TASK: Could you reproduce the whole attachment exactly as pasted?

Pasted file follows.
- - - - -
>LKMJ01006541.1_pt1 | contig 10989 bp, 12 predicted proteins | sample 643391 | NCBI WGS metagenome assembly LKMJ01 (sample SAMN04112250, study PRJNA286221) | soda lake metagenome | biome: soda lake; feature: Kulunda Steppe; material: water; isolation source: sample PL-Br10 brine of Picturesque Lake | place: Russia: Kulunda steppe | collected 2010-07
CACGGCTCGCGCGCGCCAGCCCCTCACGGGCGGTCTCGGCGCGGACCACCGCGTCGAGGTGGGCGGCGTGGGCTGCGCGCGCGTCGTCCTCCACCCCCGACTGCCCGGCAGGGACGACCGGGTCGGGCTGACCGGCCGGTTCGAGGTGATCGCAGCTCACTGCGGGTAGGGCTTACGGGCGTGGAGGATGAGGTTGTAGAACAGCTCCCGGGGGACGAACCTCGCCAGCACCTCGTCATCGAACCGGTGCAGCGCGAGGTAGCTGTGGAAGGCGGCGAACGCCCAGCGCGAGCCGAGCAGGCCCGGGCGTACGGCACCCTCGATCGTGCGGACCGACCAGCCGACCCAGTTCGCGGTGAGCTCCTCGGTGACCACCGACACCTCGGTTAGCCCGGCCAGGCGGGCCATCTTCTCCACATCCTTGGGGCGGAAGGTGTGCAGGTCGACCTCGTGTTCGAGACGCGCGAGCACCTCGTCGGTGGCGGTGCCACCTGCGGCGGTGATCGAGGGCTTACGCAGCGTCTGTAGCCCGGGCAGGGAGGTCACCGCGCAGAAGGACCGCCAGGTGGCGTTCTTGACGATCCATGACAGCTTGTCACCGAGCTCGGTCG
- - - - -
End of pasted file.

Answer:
>LKMJ01006541.1_pt1 | contig 10989 bp, 12 predicted proteins | sample 643391 | NCBI WGS metagenome assembly LKMJ01 (sample SAMN04112250, study PRJNA286221) | soda lake metagenome | biome: soda lake; feature: Kulunda Steppe; material: water; isolation source: sample PL-Br10 brine of Picturesque Lake | place: Russia: Kulunda steppe | collected 2010-07
CACGGCTCGCGCGCGCCAGCCCCTCACGGGCGGTCTCGGCGCGGACCACCGCGTCGAGGTGGGCGGCGTGGGCTGCGCGCGCGTCGTCCTCCACCCCCGACTGCCCGGCAGGGACGACCGGGTCGGGCTGACCGGCCGGTTCGAGGTGATCGCAGCTCACTGCGGGTAGGGCTTACGGGCGTGGAGGATGAGGTTGTAGAACAGCTCCCGGGGGACGAACCTCGCCAGCACCTCGTCATCGAACCGGTGCAGCGCGAGGTAGCTGTGGAAGGCGGCGAACGCCCAGCGCGAGCCGAGCAGGCCCGGGCGTACGGCACCCTCGATCGTGCGGACCGACCAGCCGACCCAGTTCGCGGTGAGCTCCTCGGTGACCACCGACACCTCGGTTAGCCCGGCCAGGCGGGCCATCTTCTCCACATCCTTGGGGCGGAAGGTGTGCAGGTCGACCTCGTGTTCGAGACGCGCGAGCACCTCGTCGGTGGCGGTGCCACCTGCGGCGGTGATCGAGGGCTTACGCAGCGTCTGTAGCCCGGGCAGGGAGGTCACCGCGCAGAAGGACCGCCAGGTGGCGTTCTTGACGATCCATGACAGCTTGTCACCGAGCTCGGTCG